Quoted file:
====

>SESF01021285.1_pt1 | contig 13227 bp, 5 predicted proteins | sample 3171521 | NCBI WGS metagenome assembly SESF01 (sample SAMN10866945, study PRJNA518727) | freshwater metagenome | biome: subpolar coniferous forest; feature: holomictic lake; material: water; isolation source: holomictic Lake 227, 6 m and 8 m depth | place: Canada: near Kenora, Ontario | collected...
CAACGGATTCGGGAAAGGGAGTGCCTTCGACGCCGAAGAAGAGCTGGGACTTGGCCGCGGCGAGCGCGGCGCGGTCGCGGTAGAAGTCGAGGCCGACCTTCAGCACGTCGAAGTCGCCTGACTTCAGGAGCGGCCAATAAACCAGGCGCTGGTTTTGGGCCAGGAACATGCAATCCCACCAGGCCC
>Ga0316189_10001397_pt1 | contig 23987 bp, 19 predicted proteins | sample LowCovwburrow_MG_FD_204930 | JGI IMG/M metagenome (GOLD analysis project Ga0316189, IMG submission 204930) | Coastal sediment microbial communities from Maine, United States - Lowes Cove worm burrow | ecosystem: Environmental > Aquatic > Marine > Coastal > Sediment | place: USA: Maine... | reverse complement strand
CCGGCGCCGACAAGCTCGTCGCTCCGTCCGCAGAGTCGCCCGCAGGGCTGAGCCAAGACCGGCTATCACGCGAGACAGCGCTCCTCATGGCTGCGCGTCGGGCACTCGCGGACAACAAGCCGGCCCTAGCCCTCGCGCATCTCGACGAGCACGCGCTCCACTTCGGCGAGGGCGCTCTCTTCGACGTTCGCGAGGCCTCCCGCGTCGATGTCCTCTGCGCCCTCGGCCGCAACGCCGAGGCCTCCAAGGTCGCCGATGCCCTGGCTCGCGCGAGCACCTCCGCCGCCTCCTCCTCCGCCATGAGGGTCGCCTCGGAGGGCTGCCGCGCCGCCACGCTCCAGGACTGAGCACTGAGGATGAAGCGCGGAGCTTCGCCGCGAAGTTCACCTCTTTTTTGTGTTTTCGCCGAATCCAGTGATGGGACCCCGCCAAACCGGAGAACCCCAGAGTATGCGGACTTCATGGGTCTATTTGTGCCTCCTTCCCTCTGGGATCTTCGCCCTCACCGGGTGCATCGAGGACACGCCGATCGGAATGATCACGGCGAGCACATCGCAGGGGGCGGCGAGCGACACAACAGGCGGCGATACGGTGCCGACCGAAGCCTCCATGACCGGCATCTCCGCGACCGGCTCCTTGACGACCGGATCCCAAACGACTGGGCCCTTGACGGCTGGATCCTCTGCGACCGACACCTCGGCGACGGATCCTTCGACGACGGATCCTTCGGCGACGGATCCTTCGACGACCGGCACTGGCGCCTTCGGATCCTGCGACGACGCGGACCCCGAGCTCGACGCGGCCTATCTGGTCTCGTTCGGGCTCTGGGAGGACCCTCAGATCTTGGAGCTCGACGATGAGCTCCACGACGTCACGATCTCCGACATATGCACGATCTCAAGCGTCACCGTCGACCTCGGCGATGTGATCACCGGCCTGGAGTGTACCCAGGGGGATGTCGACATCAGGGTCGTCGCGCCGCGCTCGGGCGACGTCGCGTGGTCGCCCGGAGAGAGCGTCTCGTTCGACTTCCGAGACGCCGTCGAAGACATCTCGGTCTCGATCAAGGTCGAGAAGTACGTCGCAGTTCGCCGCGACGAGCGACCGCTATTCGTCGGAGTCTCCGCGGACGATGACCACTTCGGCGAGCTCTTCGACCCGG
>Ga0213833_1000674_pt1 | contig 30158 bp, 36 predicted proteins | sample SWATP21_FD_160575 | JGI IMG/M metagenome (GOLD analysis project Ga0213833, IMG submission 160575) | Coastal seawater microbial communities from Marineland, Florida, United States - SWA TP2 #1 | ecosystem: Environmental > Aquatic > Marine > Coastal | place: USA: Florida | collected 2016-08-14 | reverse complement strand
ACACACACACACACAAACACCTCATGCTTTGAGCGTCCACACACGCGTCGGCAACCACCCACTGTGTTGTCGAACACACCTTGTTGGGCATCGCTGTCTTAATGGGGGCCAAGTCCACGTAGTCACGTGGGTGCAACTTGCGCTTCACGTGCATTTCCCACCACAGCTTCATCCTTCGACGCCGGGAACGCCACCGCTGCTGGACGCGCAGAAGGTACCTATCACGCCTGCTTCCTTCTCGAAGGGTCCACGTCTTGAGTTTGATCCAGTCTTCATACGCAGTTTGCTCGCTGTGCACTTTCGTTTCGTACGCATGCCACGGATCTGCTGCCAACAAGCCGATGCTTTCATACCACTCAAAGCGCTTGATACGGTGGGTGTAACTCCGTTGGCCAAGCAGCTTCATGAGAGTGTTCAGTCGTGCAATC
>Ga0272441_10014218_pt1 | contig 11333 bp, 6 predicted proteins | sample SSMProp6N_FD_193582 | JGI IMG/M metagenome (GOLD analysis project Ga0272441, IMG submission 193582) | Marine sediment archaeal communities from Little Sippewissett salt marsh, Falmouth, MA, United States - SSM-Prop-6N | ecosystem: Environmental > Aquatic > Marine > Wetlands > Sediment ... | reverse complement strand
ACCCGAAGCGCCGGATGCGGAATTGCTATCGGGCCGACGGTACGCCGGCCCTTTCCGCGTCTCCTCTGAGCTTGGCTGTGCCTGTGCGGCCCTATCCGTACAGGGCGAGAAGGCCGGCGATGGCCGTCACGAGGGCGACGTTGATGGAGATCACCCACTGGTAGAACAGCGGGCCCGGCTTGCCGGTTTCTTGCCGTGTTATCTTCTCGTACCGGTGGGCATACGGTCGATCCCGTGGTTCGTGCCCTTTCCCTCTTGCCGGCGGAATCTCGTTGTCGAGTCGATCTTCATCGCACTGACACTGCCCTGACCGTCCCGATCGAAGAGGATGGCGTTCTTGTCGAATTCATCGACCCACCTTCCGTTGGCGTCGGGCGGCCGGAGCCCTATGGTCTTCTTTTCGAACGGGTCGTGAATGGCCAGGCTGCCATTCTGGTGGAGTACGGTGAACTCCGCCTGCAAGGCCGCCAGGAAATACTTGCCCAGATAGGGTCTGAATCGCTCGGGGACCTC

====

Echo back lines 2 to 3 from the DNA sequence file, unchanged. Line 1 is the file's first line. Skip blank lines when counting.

CAACGGATTCGGGAAAGGGAGTGCCTTCGACGCCGAAGAAGAGCTGGGACTTGGCCGCGGCGAGCGCGGCGCGGTCGCGGTAGAAGTCGAGGCCGACCTTCAGCACGTCGAAGTCGCCTGACTTCAGGAGCGGCCAATAAACCAGGCGCTGGTTTTGGGCCAGGAACATGCAATCCCACCAGGCCC
>Ga0316189_10001397_pt1 | contig 23987 bp, 19 predicted proteins | sample LowCovwburrow_MG_FD_204930 | JGI IMG/M metagenome (GOLD analysis project Ga0316189, IMG submission 204930) | Coastal sediment microbial communities from Maine, United States - Lowes Cove worm burrow | ecosystem: Environmental > Aquatic > Marine > Coastal > Sediment | place: USA: Maine... | reverse complement strand